In 2021, a Danish artist was given $84,000 by a museum to use in a work of art – and he found a clever and devious use for the cash: He pocketed it. Instead of using the money in his work, Jens Haaning turned in two blank canvases,A court in Copenhagen ruled this week he has to pay at least some of it back.
The Kunsten Museum of Modern Art in Aalborg, Denmark had asked Haaning to update two of his previous works, which used actual money to show the average incomes of Denmark and Austria, the museum said in a news release.
“Kunsten transferred the necessary funds to the artist’s personal bank account, having entered into a contract with Jens Haaning stipulating that he would return the money to Kunsten when the exhibition closed on 16 January 2022,” the news release reads.
Lasse Andersson, director of the Kunsten Museum of Modern Art, told CBS News when the story first broke in 2021 that the $84,000 to be displayed in the art was not Haaning’s.
But instead of delivering art using real money, Haaning delivered a twist. The frames that were meant to be filled with cash were empty. The title was changed to “Take the Money and Run.” And the museum accepted it.
Andersson said at the time that while it wasn’t what they had agreed on in the contract, the museum got new and interesting art. “When it comes to the amount of $84,000, he hasn’t broke any contract yet as the initial contract says we will have the money back on January 16th 2022.”
But Haaning refused to turn in the money, according to BBC News. And after a long legal battle, the artist was ordered to refund the court 492,549 Danish kroner – or $70,623 U.S. dollars.
The sum is reduced to include Haaning’s artist fee and the cost of mounting the art, according to BBC News.
When Haaning first pulled the stunt, Andersson said he laughed. “Jens is known for his conceptual and activistic art with a humoristic touch. And he gave us that – but also a bit of a wake up call as everyone now wonders where did the money go,” he told CBS News in 2021.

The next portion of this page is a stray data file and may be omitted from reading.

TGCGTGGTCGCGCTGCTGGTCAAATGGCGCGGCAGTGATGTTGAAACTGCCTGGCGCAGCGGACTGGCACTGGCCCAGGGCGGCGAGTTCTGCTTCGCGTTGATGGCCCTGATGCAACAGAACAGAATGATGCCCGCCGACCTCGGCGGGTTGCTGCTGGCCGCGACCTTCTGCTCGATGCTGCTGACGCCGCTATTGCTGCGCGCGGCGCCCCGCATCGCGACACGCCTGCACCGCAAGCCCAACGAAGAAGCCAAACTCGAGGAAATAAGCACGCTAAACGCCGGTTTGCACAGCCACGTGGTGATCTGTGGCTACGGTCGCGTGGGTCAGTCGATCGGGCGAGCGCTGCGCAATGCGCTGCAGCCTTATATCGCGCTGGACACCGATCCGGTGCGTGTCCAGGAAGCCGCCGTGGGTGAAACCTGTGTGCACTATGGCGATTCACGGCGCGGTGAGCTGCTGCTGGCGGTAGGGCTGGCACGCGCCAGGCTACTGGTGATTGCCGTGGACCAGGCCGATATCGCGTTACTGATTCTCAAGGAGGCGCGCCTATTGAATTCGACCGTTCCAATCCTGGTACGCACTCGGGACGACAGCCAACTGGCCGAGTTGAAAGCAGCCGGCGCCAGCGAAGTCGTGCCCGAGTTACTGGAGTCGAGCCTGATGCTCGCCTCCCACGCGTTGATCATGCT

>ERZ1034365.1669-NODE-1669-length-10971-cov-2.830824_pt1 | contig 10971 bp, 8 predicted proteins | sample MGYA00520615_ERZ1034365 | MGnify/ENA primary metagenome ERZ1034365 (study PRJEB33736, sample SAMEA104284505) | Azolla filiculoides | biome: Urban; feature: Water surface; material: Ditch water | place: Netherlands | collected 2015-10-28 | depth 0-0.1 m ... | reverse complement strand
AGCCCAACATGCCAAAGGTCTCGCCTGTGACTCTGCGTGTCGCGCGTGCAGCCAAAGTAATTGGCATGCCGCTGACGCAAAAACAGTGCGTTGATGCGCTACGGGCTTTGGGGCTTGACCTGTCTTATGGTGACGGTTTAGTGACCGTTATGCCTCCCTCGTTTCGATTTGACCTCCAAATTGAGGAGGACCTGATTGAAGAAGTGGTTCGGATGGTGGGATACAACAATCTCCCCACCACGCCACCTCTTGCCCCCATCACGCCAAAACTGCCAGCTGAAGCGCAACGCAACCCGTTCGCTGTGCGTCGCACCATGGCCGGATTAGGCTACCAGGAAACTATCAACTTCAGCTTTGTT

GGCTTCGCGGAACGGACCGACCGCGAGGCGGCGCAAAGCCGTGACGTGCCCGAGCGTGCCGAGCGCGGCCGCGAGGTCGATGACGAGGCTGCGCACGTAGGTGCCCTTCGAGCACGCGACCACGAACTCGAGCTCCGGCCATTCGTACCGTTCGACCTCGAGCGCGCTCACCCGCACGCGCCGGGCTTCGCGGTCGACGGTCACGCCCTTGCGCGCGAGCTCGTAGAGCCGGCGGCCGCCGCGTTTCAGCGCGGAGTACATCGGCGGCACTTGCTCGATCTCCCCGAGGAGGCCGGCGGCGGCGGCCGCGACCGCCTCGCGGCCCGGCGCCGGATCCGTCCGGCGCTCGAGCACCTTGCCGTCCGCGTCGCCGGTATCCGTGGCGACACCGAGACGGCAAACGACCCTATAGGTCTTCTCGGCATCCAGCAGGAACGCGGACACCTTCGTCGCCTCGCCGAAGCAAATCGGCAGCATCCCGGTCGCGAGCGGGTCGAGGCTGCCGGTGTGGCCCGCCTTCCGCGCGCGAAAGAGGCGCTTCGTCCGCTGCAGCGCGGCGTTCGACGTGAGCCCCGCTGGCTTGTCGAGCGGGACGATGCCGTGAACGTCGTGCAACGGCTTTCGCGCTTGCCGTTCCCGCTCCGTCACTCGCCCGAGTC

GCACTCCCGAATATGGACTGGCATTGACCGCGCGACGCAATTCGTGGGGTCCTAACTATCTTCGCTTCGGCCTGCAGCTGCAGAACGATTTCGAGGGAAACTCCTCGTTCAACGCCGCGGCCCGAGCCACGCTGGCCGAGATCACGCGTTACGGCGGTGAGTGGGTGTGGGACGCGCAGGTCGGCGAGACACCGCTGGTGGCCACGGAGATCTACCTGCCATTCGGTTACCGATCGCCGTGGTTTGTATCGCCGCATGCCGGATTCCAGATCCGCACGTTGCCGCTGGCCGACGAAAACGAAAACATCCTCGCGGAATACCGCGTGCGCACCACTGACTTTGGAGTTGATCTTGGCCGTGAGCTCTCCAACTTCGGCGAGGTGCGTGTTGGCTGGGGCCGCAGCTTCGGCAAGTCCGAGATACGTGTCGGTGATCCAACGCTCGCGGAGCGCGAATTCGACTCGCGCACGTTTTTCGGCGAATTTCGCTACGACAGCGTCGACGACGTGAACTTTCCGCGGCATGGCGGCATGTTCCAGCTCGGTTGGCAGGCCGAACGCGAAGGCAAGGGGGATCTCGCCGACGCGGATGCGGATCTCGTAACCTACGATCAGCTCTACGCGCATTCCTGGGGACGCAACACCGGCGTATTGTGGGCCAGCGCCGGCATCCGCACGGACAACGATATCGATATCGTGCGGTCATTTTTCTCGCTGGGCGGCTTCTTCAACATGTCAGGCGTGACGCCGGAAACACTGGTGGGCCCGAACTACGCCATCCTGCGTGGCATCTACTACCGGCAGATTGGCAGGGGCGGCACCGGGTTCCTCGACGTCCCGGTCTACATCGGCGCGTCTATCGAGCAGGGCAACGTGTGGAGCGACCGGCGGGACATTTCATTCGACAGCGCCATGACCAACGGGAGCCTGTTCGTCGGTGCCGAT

According to a news release from Haaning at the time, “the idea behind [it] was to show how salaries can be used to measure the value of work and to show national differences within the European Union.” By changing the title of the work to “Take the Money and Run” Haaning “questions artists’ rights and their working conditions in order to establish more equitable norms within the art industry.”
In a statement in regards to the court ruling, Andersson said: “We now have a judgment, and we will carefully examine it. There is a four-week period for appeal for both parties, and as long as the case can still be appealed, we have no further comments.”
The stunt is reminiscent of Banksy, the anonymous artist who often leaves spray-painted artwork in public places, without leaving any other trace of his presence. In 2018, one of the artist’s paintings – an image of a girl reaching for a heart-shaped balloon – sold for $1.4 million at auction –in front of auction-goers the moment it was sold.
While the piece essentially self-destructed after the auction, it yielded yet another sale. Thefor $25.4 million in October 2021 – a record for the artist.
Similar art antics have made headlines in recent years. Aat Miami’s Art Basel in 2019 sold as an artwork for $120,000 – and then was eaten by performance artist David Datuna at the art convention.
CBS News has reached out to Haaning and the gallery that represents him for further comment and is awaiting response.